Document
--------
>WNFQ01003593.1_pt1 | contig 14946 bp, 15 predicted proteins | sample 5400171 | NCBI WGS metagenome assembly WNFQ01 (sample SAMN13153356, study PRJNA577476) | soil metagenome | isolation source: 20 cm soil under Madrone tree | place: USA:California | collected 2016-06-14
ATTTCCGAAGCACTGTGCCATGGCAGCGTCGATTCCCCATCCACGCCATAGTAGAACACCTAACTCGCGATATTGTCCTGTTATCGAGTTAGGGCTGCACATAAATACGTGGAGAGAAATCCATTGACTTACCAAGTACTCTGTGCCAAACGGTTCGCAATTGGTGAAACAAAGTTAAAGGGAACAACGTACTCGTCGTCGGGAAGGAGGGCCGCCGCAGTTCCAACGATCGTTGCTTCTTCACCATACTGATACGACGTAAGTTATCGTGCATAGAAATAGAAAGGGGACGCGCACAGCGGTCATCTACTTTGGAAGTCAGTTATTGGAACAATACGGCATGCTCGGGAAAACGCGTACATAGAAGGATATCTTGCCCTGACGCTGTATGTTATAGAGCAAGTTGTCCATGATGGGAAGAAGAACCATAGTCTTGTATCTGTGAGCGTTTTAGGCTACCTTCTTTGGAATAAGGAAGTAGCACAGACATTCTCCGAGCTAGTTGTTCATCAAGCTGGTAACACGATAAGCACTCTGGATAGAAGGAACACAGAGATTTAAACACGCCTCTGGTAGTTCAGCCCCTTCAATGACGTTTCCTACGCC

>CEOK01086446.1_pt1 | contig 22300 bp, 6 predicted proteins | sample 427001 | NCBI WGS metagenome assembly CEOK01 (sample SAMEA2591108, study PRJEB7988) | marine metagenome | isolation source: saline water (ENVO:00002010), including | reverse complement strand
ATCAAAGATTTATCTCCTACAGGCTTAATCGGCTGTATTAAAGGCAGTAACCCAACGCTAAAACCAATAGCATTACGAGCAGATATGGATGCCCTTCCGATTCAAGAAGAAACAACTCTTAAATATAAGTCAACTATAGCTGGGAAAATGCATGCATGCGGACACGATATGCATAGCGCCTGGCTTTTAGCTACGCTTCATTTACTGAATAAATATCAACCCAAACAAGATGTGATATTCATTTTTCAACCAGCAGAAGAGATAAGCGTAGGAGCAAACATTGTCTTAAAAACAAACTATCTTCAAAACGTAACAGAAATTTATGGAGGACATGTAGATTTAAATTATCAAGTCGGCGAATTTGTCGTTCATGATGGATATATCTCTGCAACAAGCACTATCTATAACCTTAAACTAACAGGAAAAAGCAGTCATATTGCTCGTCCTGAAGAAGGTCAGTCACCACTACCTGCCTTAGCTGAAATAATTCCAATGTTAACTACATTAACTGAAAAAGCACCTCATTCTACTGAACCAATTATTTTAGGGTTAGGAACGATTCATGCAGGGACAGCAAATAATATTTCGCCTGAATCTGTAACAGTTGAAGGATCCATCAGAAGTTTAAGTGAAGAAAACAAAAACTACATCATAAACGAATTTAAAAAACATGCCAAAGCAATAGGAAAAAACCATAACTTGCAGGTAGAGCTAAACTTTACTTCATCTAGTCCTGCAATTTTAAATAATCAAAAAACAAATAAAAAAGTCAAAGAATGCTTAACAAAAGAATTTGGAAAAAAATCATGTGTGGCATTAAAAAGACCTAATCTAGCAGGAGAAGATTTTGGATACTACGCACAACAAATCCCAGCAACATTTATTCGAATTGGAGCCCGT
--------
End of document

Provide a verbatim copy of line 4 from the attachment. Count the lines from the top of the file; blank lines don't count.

ATCAAAGATTTATCTCCTACAGGCTTAATCGGCTGTATTAAAGGCAGTAACCCAACGCTAAAACCAATAGCATTACGAGCAGATATGGATGCCCTTCCGATTCAAGAAGAAACAACTCTTAAATATAAGTCAACTATAGCTGGGAAAATGCATGCATGCGGACACGATATGCATAGCGCCTGGCTTTTAGCTACGCTTCATTTACTGAATAAATATCAACCCAAACAAGATGTGATATTCATTTTTCAACCAGCAGAAGAGATAAGCGTAGGAGCAAACATTGTCTTAAAAACAAACTATCTTCAAAACGTAACAGAAATTTATGGAGGACATGTAGATTTAAATTATCAAGTCGGCGAATTTGTCGTTCATGATGGATATATCTCTGCAACAAGCACTATCTATAACCTTAAACTAACAGGAAAAAGCAGTCATATTGCTCGTCCTGAAGAAGGTCAGTCACCACTACCTGCCTTAGCTGAAATAATTCCAATGTTAACTACATTAACTGAAAAAGCACCTCATTCTACTGAACCAATTATTTTAGGGTTAGGAACGATTCATGCAGGGACAGCAAATAATATTTCGCCTGAATCTGTAACAGTTGAAGGATCCATCAGAAGTTTAAGTGAAGAAAACAAAAACTACATCATAAACGAATTTAAAAAACATGCCAAAGCAATAGGAAAAAACCATAACTTGCAGGTAGAGCTAAACTTTACTTCATCTAGTCCTGCAATTTTAAATAATCAAAAAACAAATAAAAAAGTCAAAGAATGCTTAACAAAAGAATTTGGAAAAAAATCATGTGTGGCATTAAAAAGACCTAATCTAGCAGGAGAAGATTTTGGATACTACGCACAACAAATCCCAGCAACATTTATTCGAATTGGAGCCCGT